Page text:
Pioneer Women in the West

ladies at yosemite true west
Women pose on an overhanging Rock at Glacier Point in Yosemite, 1890’s.

Back in the 1960s I used to perform the old folk song, “Waggoner’s Lad.” The first line went like this: “Hard luck is the fortune of all womankind. They’re always controlled, they’re always confined. Controlled by their parents until they are wives, then slaves to their husbands the rest of their lives.”

No question about it, being a woman on the frontier wasn’t easy and one of the most difficult was giving birth. They were obliged to bear children under primitive conditions and if they survived, raise them without the benefit of convenient schools and churches.

Many a hapless woman clung to an old wives tale that a woman nursing couldn’t get pregnant. That led to the old saw, “one in the cradle, one on the breast and one on the way.”

From the 1840 diary of Mary Walker, mother of eight children: “Got my housework done; baked six more loaves of bread; cooked a kettle of mush; put my clothes away; set my house in order—at 9 pm was delivered with another baby.”

The Lane family was traveling by wagon on the Overland Trail when a blizzard struck. With only a canvas tent for shelter, Mrs. Lane went into labor and her panic-stricken young husband was her only attendant.  They washed off the baby girl with melted snow and then realized she was giving birth again as the storm raged.  They all huddled under blankets and waited out the storm.  Miraculously, mother, twins and husband all survived.

Emma Batchelor Lee was the 17th wife of John D. Lee. With sixteen other wives with more seniority meant she was left alone much of the time at Lee’s Ferry on the banks of the Colorado River in a place she called Lonely Dell.  After giving birth to her sixth child, she called her oldest, 12-year old Billy, to come in and cut the cord and sprinkle parched corn on her naval and bathe the new baby in olive oil. Then she told him to not tell the other children of the newborn until supper as she needed an hour to rest.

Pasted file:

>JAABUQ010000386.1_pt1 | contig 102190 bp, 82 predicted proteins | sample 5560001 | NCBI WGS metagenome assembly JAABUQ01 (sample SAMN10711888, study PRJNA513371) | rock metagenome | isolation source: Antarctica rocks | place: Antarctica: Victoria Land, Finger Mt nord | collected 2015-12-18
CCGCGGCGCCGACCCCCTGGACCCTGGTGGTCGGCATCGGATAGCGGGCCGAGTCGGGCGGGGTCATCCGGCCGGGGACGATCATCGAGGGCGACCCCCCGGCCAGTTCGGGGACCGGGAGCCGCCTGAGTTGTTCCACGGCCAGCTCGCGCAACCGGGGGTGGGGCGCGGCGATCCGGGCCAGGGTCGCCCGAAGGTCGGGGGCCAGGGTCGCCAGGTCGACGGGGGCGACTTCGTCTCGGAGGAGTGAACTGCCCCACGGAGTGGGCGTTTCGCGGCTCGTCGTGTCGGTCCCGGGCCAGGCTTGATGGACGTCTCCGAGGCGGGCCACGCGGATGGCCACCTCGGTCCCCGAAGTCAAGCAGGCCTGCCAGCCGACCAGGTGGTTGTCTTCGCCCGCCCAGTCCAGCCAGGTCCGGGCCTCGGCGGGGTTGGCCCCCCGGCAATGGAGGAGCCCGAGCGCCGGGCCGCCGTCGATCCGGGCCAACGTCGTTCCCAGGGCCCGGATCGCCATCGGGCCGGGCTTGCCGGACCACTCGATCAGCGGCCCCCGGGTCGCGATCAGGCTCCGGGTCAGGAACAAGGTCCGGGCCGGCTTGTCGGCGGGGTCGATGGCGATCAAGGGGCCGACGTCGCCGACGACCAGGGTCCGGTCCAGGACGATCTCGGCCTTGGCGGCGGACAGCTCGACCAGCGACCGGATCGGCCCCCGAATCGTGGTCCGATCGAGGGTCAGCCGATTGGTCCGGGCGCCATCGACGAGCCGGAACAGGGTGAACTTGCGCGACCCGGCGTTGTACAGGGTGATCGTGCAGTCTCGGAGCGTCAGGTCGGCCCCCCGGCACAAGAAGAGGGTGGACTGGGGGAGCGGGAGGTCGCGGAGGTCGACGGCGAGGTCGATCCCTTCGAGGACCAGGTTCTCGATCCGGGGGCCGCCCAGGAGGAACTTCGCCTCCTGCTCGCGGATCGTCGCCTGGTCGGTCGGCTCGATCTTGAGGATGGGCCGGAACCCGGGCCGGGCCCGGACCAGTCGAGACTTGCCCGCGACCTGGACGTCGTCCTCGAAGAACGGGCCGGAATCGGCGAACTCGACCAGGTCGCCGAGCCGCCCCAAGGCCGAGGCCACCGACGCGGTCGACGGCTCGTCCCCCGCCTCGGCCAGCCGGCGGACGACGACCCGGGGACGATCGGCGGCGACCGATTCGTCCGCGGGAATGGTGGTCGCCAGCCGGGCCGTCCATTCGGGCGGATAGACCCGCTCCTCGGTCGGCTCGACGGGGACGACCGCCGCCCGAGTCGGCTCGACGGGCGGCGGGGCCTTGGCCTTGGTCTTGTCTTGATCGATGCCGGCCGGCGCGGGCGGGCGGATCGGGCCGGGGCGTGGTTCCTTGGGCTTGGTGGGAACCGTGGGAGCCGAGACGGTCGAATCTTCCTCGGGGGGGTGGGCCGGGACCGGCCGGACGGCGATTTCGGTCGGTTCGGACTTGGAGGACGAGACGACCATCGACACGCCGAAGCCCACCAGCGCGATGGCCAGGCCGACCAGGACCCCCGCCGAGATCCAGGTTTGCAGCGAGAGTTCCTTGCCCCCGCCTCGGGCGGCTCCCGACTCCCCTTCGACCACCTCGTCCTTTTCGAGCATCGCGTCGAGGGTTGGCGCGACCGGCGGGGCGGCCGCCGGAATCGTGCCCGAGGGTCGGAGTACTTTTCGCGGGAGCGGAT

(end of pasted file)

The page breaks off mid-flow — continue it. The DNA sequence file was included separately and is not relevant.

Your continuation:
Dorothy Ross wrote in her Stranger to the Desert, wrote,

“It was a truly surprised and unhappy rancher who said: ‘I can’t figure out why my wife went crazy. Why, she ain’t been out of the kitchen in twenty years.”

Nature’s pesky critters created other problems: One woman had to delay fixing dinner when she found a rattlesnake coiled atop a sack of potatoes.

They ran the wide gamut of characters from wild and woolly to the stalwart, calico-clad Madonna of the Trail types who made history along with the men. Their stories are of humor, romance, poignancy, hardship, tragedy and triumph.

They’d been uprooted, left their friends, family behind, and forced to bear children alone. Most, somehow endured. “Self-pity,” said one “is the lowest state to which a woman’s mind can fall.”
Another observed, “I felt a secret joy to have the power that set things straight”

The West was an ideal place, eccentrics and free spirits so naturally women of that same persuasion were able to fit right in. In a time when women’s magazines of the day extolled virtues of domesticity, they wore pants, straddled horses, drove teams, prospected for gold, ranched and performed a host of other jobs usually held only by men. In the West she could express herself. As a result it attracted a legion of mavericks, loners, adventurers and non-conformists

It was also a font of opportunity for an ambitious woman; there were four times as many women lawyers, twice as many journalists and doctors as back east.

A few prospected but many discovered what men really wanted….A home-cooked meal.  There was money to be made running boarding houses and restaurants.

According to the census of 1870 most working women in the West pursued careers such as laundress, cook, domestic or teacher. Some 15% of homesteaders were single, or widowed women.

Erastus Beadle included some of these high-spirited women of the West in his popular dime novels. No sunbonnets or shapeless calico dresses for these ladies. There was Hurricane Nell, who donned a skin-tight-fitting buckskin, Bess the Trapper and Mountain Kate. Kate wore a sexy bleached doe-skin outfit. These doughty lasses roped and shot their way through 1870’s romances. They were permitted to be violent in defense of themselves and their loved ones but no matter how desperate the circumstances, they always remained ladies. They were usually rewarded with a happy ending, accomplished by a marriage and settling down in a polite society back east. A pair of real life heroines like Calamity Jane and Belle Starr also were a hit in the dime novels but neither had the pleasure of a romantic finale.

 

What do you think?

Marshall Trimble

Marshall Trimble is Arizona’s official historian, board president of the Arizona Historical Society and vice president of the Wild West History Association. His latest book is Arizona’s Outlaws and Lawmen; History Press, 2015. If you have a question, write: Ask the Marshall, P.O. Box 8008, Cave Creek, AZ 85327 or e-mail him at marshall.trimble@scottsdalecc.edu